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Jethro Tull - Living In The Past  CD (album) cover


Jethro Tull


Prog Folk

4.12 | 359 ratings

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5 stars This album (my second) was the ONE that pulled me into the magical world created by Ian Anderson and his group, Jethro Tull (my first Tull album was War Child). The coolest thing about the original LP was that it was designed like the hard-bound 78s albums of the day, and complete with pages of color photos and liner notes.

Spanning their first four years as a group, it is mainly an Odds-and-Sods collection of a series of British singles, a pair of live performances from Carnegie Hall, a few outtakes, and a British-only EP from '71. As an added bonus, you get a selection from each of the first three Tull albums (Song For Jeffrey, Bouree, Teacher, Inside (on UK release), Hymn 41, and Locomotive Breath (again, UK release). Depending on which side of the Atlantic you were on, the LP versions were altered (US had "Alive and Well..." and "Hymn 43" and UK had "Inside" and "Locomotive Breath"; the 90's CD issue 'attempted' to combine tracks from both versions sans "Teacher" and "Bouree" for time constraints, but the MFSL version successfully constructed a 2-CD edition with all tracks intact)

Going way against Tull's more theme-based albums, this is a pretty fair representation of how Tull got to where they are today. Starting off with "Song For Jeffrey," we hear Tull back when they were strictly a blues-rock group. From there, we start to hear their folk intentions in "Love Story" and the seasonal "Christmas Song." Next is one of the few highlights, "Living In The Past." "Driving Song" goes back to the Tull's blues-rock phase. Side one of the LP ends with a concert favorite and "Stand Up" highlight: "Bouree."

On side two, we get a classic Tull rocker, "Sweet Dream." "Singing All Day" follows suit with a mix of blues and folk. The hit "Teacher" is up next [fact: those of you who own the US LP, it has a longer fade-out than the common version found on "MU" and the remastered "Benefit". It's about 25-30 seconds longer.] Another hit Tull song, "Witches Promise" appears with such an elegant melody. Those who either owned the British or American edition, either "Inside" or "Alive and Well..." appears, and ending side two: a lovely acoustic number called "Just Trying To Be."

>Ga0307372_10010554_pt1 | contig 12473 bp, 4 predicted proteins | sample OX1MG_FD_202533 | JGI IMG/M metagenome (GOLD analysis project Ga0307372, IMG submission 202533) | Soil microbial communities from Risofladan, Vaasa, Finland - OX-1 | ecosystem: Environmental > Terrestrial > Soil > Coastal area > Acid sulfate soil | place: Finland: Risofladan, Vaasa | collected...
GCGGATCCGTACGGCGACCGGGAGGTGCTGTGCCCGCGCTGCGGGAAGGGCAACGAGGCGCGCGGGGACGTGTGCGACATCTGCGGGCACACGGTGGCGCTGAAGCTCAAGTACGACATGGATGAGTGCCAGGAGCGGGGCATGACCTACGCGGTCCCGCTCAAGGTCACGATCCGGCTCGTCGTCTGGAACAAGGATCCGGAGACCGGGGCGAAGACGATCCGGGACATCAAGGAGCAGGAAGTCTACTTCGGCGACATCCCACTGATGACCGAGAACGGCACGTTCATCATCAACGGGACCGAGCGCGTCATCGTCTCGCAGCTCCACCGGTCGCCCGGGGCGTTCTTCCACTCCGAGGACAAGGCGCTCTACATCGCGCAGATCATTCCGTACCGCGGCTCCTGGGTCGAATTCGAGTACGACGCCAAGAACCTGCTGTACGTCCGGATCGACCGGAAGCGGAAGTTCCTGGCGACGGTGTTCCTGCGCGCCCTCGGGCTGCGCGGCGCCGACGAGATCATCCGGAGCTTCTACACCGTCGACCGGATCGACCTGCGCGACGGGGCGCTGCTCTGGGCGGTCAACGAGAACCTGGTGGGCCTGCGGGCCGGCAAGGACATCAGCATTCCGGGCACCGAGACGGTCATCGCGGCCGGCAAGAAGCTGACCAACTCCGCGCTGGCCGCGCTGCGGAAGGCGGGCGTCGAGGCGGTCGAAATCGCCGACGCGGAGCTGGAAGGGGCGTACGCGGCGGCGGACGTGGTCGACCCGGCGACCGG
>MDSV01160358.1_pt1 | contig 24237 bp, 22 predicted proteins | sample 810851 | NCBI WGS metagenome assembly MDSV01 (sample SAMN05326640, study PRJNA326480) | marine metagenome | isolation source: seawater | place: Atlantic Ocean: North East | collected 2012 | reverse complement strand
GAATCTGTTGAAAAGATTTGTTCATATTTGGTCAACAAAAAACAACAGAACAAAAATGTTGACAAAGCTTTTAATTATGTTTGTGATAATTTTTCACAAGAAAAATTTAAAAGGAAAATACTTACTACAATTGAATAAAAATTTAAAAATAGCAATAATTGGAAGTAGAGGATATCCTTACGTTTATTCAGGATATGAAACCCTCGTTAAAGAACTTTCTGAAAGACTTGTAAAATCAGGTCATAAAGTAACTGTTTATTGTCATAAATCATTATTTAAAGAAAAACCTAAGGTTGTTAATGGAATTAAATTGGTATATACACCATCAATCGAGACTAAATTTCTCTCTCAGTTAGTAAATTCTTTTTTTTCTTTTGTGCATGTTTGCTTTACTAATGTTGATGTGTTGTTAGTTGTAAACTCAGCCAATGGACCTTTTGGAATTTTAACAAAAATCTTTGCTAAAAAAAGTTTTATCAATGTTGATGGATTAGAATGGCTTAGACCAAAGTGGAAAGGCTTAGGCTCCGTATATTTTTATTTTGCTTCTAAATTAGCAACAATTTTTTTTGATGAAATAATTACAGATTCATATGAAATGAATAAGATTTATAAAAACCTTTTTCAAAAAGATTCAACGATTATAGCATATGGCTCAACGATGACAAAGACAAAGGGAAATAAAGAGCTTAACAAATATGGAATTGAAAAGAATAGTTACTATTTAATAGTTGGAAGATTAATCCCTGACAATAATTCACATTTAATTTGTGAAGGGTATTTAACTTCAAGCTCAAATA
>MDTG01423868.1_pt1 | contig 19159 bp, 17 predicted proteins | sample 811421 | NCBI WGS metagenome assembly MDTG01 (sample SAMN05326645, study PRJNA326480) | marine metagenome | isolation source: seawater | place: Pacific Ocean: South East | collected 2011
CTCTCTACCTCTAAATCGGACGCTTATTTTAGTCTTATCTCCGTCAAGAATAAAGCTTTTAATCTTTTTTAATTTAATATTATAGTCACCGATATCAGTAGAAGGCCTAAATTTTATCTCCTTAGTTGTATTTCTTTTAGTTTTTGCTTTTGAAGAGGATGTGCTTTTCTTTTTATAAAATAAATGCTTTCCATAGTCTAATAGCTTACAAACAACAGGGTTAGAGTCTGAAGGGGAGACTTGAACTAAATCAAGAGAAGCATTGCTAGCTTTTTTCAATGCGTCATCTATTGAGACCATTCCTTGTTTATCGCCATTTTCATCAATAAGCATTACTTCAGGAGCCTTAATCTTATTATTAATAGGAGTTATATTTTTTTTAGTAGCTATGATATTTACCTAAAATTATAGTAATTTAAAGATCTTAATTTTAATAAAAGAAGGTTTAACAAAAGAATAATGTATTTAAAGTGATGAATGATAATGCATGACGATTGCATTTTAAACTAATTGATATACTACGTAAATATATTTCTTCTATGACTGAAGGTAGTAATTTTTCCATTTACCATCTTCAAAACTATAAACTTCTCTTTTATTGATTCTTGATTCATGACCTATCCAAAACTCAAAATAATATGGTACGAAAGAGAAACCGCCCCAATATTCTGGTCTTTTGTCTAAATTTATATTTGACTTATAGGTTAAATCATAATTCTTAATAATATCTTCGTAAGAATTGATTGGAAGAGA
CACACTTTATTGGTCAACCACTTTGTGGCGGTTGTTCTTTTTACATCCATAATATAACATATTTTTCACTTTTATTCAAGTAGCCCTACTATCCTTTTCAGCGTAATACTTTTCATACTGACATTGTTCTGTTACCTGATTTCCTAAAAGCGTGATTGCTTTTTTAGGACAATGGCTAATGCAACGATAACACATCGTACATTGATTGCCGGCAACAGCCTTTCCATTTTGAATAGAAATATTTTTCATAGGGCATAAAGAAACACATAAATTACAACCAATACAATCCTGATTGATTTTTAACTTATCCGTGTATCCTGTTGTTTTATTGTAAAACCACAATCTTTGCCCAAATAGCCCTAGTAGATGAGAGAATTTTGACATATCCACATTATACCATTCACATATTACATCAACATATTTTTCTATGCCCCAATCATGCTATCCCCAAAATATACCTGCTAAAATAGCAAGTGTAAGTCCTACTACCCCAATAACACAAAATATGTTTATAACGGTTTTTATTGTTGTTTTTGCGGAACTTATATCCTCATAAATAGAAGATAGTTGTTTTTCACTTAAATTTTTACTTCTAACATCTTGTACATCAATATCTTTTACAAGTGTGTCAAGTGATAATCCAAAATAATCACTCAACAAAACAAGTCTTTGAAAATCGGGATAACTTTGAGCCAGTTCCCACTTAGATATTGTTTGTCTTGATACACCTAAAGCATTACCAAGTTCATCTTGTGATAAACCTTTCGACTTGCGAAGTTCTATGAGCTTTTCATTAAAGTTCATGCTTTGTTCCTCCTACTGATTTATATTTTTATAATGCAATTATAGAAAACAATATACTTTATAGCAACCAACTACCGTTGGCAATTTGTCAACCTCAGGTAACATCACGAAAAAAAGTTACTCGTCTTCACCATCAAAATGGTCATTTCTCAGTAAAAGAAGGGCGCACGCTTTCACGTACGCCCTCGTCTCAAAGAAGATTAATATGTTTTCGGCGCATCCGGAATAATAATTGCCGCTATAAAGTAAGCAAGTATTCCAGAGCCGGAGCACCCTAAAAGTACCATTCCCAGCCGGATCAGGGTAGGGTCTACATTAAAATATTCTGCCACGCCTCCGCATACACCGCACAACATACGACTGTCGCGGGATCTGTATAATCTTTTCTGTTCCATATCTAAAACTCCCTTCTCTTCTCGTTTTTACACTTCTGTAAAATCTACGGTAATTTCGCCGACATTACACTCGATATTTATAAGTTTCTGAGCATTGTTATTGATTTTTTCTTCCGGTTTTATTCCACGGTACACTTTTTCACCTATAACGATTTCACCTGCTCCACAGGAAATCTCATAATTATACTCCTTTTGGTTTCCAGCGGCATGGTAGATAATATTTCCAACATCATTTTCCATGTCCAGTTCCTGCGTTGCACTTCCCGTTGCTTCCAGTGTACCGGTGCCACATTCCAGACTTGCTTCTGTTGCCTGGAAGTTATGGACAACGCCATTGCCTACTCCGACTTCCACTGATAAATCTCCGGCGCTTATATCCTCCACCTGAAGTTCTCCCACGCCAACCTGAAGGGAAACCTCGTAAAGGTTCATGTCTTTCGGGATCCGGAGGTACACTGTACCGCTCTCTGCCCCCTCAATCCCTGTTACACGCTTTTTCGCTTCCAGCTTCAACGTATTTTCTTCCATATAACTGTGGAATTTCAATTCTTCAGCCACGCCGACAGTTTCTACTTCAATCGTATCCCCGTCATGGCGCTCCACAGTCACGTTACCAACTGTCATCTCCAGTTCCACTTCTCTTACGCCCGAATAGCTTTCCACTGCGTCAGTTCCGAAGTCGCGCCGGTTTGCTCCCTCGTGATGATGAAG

The third side consists of two "filler" performances from a benefit concert at Carnegie Hall [for a drug rehab clinic! (Huh?!!)]. Though it is considered the weakest part of the album, it is worth a listen. John Evans shows off his chops on a medley of classical and jazz pieces strangely titled "By Kind Permission Of", which its musical ideas spawned from Evans' solos in Tull concerts whilst performing "With You There To Help Me" [listen to "Live At The Isle Of Wight", it appears there as well]. Clive Bunker thunders away on the drums on a more lyrical, revamped version of "Dharma For One", which I consider to be the best version on CD or LP.

Side four leaves us with a few more oddities. A longer, re-worded "Wond'ring Aloud", now titled as "Wond'ring Again". "Hymn 43" from AQUALUNG follows. We're now left with the LIFE IS A LONG SONG British EP (five then-unreleased songs in the US). The title song a major hit found on countless Tull compilations. "Up The 'Pool" brings about the idea of a pub song. "Dr. Bogenbroom" is much like Tull's fairytale song-stories. "For Later" is a brief yet a rocker of an instrumental which could've been better in extended form. The album finally ends much like Disc One with another solo acoustic ballad "Nursie". Those of you who own the first three remastered Tull albums, this album is a must-have just for the last five songs, as they're on no other CD as of this point.

It might not be the perfect start to delve into Tull's progressive rock period, but it covers a great overview into how Tull evolved into the bombastic prog rock band we know and love today.

progwzrd | 5/5 |


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